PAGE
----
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This is my poker table with programmable, digitally addressable, RGB color changing, LEDs with a web interface. I designed the table, the electrical hardware, and did most of the code myself. It uses an Arduino microcontroller, so there was an ample amount of supporting code from the internet. For instance, the LEDs ( I used are digitally addressable and came with a library, so I didn’t have to do all the low level programming for those. However, most of the web programming I borrowed from other projects I had worked on. There weren’t many examples of interfacing the Arduino with a web interface.

The controller is housed in a small HTPC case. I needed an enclosure with enough space to mount my terminal strips, breadboard and connectors, and I needed a power supply capable of 9-12V and 5V, so it worked out. The web pages reside on my small home server. There is a handheld controller that can be used to set all the lights, but after I finished the web app, I realized that wasn’t as fun. I wanted to make a dedicated application on my phone, but decided on the web interface for the cross-platform nature.

It didn’t come out perfectly, but it’s a prototype. Looking back a Raspberry Pi probably would have been a better choice for the controller since I could have embedded the web server. However, the Arduino provided better experience for my Electrical Engineering education. If anyone is working on a project that is similar in any way, let me know if I can help at all!

Later, I finished the regular table top I made to accompany it. After that, I added functionality to choose colors based on hex codes used to pick HTML colors.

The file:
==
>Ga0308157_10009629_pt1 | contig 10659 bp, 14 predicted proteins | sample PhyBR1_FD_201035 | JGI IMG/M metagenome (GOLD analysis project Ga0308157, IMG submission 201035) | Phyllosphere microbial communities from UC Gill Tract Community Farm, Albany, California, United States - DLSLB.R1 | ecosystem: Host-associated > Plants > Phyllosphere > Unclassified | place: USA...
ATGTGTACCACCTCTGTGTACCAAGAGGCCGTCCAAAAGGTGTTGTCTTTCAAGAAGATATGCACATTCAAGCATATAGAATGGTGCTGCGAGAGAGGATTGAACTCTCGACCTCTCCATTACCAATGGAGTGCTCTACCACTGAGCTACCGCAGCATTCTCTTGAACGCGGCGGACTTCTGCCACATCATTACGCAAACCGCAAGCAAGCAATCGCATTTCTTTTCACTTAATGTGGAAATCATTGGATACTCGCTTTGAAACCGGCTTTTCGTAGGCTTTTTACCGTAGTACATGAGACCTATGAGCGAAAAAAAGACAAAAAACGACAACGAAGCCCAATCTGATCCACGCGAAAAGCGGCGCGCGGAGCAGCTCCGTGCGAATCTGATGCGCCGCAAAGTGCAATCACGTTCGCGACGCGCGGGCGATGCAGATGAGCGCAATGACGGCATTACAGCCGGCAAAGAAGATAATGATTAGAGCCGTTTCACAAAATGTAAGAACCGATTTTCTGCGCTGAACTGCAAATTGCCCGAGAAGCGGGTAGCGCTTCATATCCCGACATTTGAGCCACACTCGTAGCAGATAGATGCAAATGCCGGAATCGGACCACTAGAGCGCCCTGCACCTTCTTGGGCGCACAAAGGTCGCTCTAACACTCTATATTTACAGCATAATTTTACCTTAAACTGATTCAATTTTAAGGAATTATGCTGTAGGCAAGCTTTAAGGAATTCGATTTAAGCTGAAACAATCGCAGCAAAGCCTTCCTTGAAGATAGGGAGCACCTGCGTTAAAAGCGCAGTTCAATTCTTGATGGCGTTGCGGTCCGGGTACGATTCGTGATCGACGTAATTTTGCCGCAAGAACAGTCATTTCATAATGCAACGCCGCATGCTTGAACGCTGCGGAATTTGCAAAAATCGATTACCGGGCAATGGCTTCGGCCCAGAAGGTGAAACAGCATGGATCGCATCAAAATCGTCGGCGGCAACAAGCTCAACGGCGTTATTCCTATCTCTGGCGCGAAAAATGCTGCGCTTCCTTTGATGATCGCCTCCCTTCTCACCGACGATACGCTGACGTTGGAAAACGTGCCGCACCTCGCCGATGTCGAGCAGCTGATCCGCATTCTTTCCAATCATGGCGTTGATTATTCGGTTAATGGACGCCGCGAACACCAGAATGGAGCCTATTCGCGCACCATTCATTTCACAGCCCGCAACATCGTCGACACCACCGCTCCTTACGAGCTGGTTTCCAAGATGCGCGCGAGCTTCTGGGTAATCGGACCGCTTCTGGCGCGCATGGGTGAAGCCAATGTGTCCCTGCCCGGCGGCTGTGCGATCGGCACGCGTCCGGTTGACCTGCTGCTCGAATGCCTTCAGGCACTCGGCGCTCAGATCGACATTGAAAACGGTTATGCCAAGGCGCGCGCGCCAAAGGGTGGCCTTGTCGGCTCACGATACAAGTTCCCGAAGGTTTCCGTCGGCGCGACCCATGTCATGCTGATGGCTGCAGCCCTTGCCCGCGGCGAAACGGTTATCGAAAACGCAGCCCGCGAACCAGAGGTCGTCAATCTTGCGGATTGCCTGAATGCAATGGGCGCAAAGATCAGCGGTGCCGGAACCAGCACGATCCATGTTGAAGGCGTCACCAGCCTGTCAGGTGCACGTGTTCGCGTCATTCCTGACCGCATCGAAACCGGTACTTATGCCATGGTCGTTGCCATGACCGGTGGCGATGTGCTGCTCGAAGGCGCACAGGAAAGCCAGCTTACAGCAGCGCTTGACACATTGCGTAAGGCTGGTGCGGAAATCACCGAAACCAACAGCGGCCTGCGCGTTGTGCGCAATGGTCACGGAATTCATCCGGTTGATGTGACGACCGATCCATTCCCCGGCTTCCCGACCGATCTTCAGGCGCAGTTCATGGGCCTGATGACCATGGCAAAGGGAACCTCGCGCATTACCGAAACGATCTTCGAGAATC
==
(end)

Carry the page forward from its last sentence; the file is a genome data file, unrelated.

The code is located at


Here you can see the table in tournament mode as well as the web interface to go with it.


The result of a few people busting.


Here is the table in manual mode.


Here is the new manual mode where you can pick color codes rather than the 8 colors I hard coded. The color codes are the standard codes used for web programming/styling. A good resource is found at


Finally, the table without the lights.



    • Christopher John Duncan-Araúz
    • Posted June 22, 2013 at 12:09 pm
    • Permalink
    • Reply

    You’re awesome!

  1. Hello, cool project. I had the same idea. I’ve solved it with the arduino yun and with a 4m neopixel led strip from adafruit. Your app screens gave me a good impression for my own app. The gamingpart isn’t ready yet. Just some color and animation functions:

    Greets Roman

  2. Very Impressive work. I’m getting ready to start a similar project, where I build my own table and incorporate similar lights! I’m very glad I found your site, it gives me a lot of hope. I have zero programming / electrical experience, how difficult do you think this will be?

    Thanks for your time!

    • Hi Jon,

      With no electrical or programming experience, it will be difficult. I would start with simple tutorials online. The arduino ecosystem has many, many resources. Similar development boards and shops like Adafruit and Sparkfun have a ton of resources as well. Start small, demonstrate to yourself you understand how all the pieces work, then put them together for the final product.

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